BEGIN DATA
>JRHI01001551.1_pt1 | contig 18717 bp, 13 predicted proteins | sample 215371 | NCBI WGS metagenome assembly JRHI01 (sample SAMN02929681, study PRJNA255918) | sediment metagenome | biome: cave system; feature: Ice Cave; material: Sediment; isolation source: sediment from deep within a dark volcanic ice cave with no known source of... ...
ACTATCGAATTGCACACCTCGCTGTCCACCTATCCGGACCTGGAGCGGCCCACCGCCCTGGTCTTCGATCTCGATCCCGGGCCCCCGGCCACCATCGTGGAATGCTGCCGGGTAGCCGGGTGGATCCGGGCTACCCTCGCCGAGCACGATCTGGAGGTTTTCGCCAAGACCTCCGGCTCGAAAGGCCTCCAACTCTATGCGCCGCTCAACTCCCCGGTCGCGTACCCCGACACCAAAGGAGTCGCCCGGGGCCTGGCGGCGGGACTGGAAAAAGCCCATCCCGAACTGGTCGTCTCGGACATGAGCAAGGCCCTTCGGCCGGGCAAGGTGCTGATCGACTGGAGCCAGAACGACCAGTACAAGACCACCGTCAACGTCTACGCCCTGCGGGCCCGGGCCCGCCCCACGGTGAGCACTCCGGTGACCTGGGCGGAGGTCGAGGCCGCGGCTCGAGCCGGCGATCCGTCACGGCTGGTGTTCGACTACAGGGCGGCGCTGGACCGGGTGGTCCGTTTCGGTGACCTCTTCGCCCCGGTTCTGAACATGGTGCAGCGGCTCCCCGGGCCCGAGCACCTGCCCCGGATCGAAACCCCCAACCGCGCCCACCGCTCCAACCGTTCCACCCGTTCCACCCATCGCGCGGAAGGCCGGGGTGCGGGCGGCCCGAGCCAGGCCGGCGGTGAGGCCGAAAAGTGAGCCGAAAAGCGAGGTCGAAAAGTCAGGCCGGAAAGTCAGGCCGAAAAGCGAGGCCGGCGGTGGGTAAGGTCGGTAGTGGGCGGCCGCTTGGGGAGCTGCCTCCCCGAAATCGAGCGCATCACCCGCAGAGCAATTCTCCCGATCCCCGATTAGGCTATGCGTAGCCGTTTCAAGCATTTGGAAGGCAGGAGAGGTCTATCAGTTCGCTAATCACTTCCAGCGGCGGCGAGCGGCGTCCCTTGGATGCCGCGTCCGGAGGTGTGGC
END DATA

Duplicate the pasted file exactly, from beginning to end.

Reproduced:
>JRHI01001551.1_pt1 | contig 18717 bp, 13 predicted proteins | sample 215371 | NCBI WGS metagenome assembly JRHI01 (sample SAMN02929681, study PRJNA255918) | sediment metagenome | biome: cave system; feature: Ice Cave; material: Sediment; isolation source: sediment from deep within a dark volcanic ice cave with no known source of... ...
ACTATCGAATTGCACACCTCGCTGTCCACCTATCCGGACCTGGAGCGGCCCACCGCCCTGGTCTTCGATCTCGATCCCGGGCCCCCGGCCACCATCGTGGAATGCTGCCGGGTAGCCGGGTGGATCCGGGCTACCCTCGCCGAGCACGATCTGGAGGTTTTCGCCAAGACCTCCGGCTCGAAAGGCCTCCAACTCTATGCGCCGCTCAACTCCCCGGTCGCGTACCCCGACACCAAAGGAGTCGCCCGGGGCCTGGCGGCGGGACTGGAAAAAGCCCATCCCGAACTGGTCGTCTCGGACATGAGCAAGGCCCTTCGGCCGGGCAAGGTGCTGATCGACTGGAGCCAGAACGACCAGTACAAGACCACCGTCAACGTCTACGCCCTGCGGGCCCGGGCCCGCCCCACGGTGAGCACTCCGGTGACCTGGGCGGAGGTCGAGGCCGCGGCTCGAGCCGGCGATCCGTCACGGCTGGTGTTCGACTACAGGGCGGCGCTGGACCGGGTGGTCCGTTTCGGTGACCTCTTCGCCCCGGTTCTGAACATGGTGCAGCGGCTCCCCGGGCCCGAGCACCTGCCCCGGATCGAAACCCCCAACCGCGCCCACCGCTCCAACCGTTCCACCCGTTCCACCCATCGCGCGGAAGGCCGGGGTGCGGGCGGCCCGAGCCAGGCCGGCGGTGAGGCCGAAAAGTGAGCCGAAAAGCGAGGTCGAAAAGTCAGGCCGGAAAGTCAGGCCGAAAAGCGAGGCCGGCGGTGGGTAAGGTCGGTAGTGGGCGGCCGCTTGGGGAGCTGCCTCCCCGAAATCGAGCGCATCACCCGCAGAGCAATTCTCCCGATCCCCGATTAGGCTATGCGTAGCCGTTTCAAGCATTTGGAAGGCAGGAGAGGTCTATCAGTTCGCTAATCACTTCCAGCGGCGGCGAGCGGCGTCCCTTGGATGCCGCGTCCGGAGGTGTGGC